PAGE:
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Bold or flashy jewelry

While diamonds are a girl’s best friend, you may not want to bring your friends to a professional job interview. CEO Deborah Sweeney advises to “keep it simple and tasteful. A nice watch or a wedding ring/band is enough.” If you think an interviewer may be distracted by your jewelry choices, minimize your accessories and keep the conversation focused on your skills. According to Sweeney, a great way to check that your outfit is appropriate is to “follow the Coco Chanel bit of advice to look at yourself in the mirror before leaving the house and remove one thing (whether it’s jewelry or an accessory, like a scarf) from the ensemble.” To enhance your outfit, try out these easy wardrobe upgrades that make you look expensive.

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Clothes that show too much skin

Employers normally don’t expect you to wear turtlenecks to the office, but you should be mindful of wearing low-cut shirts, short skirts or shorts, and other clothing items that may be inappropriate for the workplace. CEO Laura Hertz is “a big believer in being yourself and wearing whatever you feel best represents who you are as a human being.” That being said, Hertz admits that “some wardrobe and grooming choices are red flags for any employer, though, like showing off too much skin, wardrobe malfunctions, wrinkled, stained, ripped, or ill-fitting clothing.” CEO of FemFounder Kristin Marquet adds, “Tacky makeup and nails are also red flags (unless it fits into a company culture).”

Although your experiences and skills are undoubtedly more salient than a perfectly pleated pantsuit, interviewers appreciate clean, fresh, and conservative outfits. John Crossman, CEO of Crossman & Company, considers the impressions that his “top clients” would have of each candidate when he meets them. For many CEOs, style is an easy way to measure the initiative, responsibility, and seriousness of candidates. Avoid these outfit mistakes that make you look messy.

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A bulky bag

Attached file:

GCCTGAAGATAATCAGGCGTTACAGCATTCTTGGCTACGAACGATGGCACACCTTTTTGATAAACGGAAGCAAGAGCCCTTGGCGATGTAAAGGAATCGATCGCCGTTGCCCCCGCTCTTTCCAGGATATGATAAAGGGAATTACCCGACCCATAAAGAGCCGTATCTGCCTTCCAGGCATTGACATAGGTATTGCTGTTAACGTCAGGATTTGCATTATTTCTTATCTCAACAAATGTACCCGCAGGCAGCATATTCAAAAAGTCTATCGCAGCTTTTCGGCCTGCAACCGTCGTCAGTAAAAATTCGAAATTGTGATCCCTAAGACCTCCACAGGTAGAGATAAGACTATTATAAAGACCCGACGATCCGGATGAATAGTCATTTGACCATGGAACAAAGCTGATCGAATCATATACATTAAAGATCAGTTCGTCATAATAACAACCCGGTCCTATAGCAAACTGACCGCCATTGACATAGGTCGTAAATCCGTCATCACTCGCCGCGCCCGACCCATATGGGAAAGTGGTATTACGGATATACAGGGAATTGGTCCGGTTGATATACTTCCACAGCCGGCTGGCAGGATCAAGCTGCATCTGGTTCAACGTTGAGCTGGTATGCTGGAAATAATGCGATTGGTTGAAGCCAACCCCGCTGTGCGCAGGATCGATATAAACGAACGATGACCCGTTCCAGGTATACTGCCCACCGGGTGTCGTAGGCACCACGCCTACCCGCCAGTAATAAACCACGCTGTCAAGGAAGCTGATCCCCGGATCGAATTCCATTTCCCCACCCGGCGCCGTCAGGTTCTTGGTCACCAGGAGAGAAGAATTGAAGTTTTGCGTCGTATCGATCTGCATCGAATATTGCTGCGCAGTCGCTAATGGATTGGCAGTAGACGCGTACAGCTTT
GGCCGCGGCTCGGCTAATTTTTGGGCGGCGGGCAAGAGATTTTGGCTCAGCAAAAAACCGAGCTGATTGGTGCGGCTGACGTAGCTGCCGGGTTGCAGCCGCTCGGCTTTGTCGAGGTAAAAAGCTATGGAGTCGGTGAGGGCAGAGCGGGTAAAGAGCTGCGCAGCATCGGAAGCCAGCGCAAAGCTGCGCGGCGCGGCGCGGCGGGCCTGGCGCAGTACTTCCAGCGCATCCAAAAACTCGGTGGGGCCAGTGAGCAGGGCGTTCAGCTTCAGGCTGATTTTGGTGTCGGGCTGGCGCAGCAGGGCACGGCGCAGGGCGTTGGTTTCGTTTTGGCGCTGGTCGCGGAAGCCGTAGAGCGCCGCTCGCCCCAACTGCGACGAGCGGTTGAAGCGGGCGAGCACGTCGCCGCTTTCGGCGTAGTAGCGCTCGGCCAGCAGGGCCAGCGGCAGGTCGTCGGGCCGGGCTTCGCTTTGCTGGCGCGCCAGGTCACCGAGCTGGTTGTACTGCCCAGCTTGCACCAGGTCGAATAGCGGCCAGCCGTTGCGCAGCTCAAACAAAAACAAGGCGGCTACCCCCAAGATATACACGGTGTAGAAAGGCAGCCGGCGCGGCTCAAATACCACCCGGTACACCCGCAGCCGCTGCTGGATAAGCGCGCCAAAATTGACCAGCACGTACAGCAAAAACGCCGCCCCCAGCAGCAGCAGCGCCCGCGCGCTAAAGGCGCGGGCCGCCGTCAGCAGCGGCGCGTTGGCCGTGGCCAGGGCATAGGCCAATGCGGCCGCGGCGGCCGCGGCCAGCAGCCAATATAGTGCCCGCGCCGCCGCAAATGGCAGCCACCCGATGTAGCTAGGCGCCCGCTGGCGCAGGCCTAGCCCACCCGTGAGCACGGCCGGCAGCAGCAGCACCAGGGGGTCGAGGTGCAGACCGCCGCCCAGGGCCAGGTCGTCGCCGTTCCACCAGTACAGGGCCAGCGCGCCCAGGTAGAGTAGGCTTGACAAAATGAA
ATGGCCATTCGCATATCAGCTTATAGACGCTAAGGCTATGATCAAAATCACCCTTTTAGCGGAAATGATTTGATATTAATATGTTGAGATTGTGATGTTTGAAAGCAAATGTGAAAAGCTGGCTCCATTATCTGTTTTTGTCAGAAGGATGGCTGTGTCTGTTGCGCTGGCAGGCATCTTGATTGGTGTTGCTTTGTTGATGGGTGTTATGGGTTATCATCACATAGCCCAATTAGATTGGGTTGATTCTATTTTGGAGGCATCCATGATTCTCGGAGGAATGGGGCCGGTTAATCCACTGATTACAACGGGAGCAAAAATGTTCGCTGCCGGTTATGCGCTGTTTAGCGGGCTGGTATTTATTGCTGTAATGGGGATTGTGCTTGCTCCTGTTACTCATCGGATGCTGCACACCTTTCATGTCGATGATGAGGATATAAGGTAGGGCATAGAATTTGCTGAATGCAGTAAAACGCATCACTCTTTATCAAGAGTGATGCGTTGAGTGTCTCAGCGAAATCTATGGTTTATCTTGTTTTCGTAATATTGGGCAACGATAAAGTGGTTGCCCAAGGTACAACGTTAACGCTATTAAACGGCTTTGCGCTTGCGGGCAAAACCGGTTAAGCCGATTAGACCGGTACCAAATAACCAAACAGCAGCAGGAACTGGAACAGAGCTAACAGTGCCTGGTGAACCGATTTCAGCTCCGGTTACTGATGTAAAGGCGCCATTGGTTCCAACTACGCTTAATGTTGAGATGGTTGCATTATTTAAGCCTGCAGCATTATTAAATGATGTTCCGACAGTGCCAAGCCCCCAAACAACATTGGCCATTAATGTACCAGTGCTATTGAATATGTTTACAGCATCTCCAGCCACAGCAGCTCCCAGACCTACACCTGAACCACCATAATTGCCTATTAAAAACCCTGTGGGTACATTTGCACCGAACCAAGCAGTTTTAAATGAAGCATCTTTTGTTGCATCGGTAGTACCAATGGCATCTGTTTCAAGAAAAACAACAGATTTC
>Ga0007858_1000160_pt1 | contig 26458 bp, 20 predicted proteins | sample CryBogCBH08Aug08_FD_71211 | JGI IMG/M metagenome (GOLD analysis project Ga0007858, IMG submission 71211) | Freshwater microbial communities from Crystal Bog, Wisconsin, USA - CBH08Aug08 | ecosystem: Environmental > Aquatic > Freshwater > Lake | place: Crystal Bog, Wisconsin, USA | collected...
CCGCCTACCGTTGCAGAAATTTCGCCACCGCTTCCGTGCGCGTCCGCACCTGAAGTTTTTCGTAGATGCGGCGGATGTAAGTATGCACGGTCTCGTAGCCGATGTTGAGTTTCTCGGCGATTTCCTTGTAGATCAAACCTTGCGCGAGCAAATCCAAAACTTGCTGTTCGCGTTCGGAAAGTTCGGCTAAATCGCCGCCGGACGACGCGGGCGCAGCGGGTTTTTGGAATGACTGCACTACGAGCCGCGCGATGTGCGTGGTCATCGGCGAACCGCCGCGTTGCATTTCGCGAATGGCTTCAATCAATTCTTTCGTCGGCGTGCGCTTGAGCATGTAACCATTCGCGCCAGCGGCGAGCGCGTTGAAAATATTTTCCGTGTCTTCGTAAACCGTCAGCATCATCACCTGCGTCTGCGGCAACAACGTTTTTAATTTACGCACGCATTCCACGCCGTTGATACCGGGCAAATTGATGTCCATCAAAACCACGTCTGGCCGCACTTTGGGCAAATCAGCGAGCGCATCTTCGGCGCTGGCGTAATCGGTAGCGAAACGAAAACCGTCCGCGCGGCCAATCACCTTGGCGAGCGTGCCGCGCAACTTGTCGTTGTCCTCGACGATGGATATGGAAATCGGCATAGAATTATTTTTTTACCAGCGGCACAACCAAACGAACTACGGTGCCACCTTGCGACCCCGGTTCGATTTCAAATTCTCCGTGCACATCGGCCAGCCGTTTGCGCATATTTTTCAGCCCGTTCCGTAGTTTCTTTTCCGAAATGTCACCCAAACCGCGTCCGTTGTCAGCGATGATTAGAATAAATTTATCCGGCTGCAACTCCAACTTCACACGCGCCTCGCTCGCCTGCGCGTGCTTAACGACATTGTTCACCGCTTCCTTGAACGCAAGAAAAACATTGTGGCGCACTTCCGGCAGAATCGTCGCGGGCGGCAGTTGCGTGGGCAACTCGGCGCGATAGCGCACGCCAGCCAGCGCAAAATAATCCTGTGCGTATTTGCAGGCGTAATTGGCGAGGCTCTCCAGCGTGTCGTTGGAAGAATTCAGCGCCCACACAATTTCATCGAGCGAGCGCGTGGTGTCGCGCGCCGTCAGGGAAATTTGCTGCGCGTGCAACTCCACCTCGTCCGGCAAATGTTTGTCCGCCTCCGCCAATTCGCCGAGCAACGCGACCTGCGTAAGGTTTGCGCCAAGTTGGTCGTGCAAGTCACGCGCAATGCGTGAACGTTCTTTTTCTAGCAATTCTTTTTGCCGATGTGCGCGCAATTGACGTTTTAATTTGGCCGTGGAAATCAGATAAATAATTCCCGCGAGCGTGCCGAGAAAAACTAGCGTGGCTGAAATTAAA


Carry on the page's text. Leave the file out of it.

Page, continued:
After carefully curating your interview outfit, it’s important to complement the ensemble with an appropriate bag. According to CEO Deborah Sweeney, “the bag should be nice and in a simple color. Keep it on the small side, if possible—nothing too big that it gets in the way or demands its own spot at the table.” If your bag fills up too much space between you and the interviewer, you may be perceived as withdrawn or difficult. In order to communicate flexibility and friendliness in an interview, be sure to pack light and keep your bag off the desk.

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Distracting backgrounds during online interviews

In this digital age, it is increasingly common for interviews to occur online through video calls. Renee Fry, CEO of Gentreo, explains that in these instances, companies still expect their interviewees to be “well dressed.” However, your clothing is not the only thing that matters. “If you are doing an interview online, the interviewers are looking all around the background to see what they can learn about you,” Fry says. In order to display your professionalism, choose a quiet setting with a neutral background for your call.

Reader's Digest
Originally Published in Reader's Digest

Carley Lerner
Carley Lerner is a freelance writer and former editorial intern for Reader's Digest. She is a member of the Class of 2021 at Duke University, where she writes for the school newspaper, The Chronicle.